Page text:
"Nothing you can say about David 'Junior' Kimbrough can prepare people for ... his music," says Anthony DeCurtis in the notes to Sunday Nights, Fat Possum Records' tribute to their fallen star. And it's true: Kimbrough's droning, stomping, Mississippi hill-country blues is one of America's most intensely personal and unique musical offerings.
Nothing on Iggy and the Stooges' "You Better Run Version #1" can even remotely nod towards Kimbrough's music. Nor Blues Explosion's "Meet Me in the City"; nor Thee Shams' "Release Me"; nor many of the tracks on Sunday Nights. They're not bad -- Thee Shams in particular have an invigorating '65 Stones thrill. But these are like Mel Gibson's Hamlet: a Junior Kimbrough action figure, lacking the patience, the darkness, the brooding that lay under Kimbrough's eight-hour-long juke-joint shuffles.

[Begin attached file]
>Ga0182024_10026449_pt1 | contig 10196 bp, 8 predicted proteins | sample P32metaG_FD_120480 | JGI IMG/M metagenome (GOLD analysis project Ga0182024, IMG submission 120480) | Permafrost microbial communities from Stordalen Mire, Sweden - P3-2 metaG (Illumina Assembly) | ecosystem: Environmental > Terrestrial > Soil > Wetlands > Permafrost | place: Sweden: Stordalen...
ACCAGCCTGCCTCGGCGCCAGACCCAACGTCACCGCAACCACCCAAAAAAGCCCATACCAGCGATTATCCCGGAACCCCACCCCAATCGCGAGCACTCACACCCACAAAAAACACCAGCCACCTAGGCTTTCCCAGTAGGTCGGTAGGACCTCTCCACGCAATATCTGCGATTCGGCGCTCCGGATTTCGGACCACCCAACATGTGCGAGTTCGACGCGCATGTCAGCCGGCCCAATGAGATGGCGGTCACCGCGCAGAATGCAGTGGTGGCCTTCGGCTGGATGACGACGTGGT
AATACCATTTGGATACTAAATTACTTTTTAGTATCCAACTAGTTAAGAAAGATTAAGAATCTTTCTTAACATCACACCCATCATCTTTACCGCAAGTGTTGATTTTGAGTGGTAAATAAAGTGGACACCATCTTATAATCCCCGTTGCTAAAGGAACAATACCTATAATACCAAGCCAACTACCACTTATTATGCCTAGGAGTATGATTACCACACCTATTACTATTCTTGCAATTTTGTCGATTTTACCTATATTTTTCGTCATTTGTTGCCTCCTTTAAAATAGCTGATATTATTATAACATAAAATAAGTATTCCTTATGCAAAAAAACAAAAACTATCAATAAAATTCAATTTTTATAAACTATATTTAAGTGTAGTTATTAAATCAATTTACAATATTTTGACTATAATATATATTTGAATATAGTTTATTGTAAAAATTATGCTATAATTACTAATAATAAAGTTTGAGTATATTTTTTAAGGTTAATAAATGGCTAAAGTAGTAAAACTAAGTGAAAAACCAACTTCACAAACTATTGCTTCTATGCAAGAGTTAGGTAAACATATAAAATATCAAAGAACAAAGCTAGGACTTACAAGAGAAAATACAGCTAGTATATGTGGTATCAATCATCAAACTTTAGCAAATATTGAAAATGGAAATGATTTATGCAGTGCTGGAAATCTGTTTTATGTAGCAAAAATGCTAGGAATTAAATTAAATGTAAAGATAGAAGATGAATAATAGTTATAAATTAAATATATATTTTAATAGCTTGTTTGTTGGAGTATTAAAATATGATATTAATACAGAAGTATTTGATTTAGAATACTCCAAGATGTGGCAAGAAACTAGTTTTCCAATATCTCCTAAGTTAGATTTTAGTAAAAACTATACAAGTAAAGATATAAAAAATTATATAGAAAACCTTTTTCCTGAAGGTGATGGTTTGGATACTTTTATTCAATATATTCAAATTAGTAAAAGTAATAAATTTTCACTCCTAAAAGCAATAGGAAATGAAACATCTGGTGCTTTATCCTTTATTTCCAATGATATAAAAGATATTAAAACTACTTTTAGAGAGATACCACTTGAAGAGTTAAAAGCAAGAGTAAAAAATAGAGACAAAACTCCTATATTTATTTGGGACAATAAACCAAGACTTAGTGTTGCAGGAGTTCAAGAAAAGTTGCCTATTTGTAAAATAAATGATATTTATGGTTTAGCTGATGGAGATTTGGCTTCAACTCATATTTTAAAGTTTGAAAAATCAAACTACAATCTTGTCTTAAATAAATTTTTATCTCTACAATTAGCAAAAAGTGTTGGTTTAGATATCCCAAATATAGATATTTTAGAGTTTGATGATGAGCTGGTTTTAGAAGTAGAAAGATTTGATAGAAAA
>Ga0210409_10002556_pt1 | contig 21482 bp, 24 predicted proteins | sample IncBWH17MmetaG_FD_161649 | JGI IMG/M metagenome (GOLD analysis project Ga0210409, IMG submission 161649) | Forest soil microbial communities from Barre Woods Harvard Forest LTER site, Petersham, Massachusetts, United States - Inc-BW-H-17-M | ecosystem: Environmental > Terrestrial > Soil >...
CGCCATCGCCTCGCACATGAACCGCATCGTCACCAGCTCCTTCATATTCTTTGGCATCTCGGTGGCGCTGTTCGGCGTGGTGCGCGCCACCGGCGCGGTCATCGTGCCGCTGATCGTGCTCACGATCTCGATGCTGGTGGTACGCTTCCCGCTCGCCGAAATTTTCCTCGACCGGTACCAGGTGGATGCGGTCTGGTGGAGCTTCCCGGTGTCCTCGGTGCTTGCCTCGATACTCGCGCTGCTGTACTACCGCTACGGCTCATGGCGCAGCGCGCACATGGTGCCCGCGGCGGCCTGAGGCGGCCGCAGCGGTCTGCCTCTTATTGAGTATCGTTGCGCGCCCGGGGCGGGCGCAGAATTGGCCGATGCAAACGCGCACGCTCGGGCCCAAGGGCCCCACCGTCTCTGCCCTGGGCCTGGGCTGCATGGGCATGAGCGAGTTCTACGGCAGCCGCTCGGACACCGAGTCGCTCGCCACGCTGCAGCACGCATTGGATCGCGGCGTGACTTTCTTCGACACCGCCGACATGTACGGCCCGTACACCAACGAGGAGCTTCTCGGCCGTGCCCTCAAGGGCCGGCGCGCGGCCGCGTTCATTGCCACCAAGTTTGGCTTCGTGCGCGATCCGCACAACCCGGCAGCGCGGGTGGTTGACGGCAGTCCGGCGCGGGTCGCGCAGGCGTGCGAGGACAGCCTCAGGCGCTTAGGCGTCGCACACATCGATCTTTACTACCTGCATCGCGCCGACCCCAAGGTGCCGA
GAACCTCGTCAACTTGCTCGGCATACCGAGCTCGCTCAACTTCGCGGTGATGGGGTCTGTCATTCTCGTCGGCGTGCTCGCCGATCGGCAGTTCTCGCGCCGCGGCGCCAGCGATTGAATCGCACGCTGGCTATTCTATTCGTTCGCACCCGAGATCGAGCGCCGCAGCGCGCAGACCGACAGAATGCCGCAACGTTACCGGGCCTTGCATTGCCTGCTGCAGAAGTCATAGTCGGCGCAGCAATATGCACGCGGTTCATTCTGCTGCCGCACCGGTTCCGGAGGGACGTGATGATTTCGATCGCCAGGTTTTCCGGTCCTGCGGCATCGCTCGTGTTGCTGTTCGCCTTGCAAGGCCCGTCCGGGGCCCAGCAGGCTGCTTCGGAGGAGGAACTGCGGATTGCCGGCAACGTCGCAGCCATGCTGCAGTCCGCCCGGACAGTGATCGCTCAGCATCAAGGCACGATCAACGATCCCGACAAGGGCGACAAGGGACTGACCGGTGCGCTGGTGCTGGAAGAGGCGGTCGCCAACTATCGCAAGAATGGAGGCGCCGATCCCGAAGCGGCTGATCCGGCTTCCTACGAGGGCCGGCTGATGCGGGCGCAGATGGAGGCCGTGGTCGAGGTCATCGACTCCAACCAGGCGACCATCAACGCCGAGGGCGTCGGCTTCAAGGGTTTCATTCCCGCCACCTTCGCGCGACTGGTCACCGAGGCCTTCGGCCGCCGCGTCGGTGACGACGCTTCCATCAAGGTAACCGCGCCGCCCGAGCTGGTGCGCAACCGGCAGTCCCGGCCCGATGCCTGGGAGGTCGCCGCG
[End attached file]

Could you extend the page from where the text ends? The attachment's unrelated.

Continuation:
Some get it: Spiritualized makes something wholly its own of a distinctly Kimbrough "Sad Days Lonely Nights," and The Black Keys prove that the duo really can grind out those Sunday Night juke sessions when they want to. The world does need to hear Junior Kimbrough, one of this country's greatest musical enigmas. But perhaps a few of Sunday Nights' artists need to listen a little closer as well.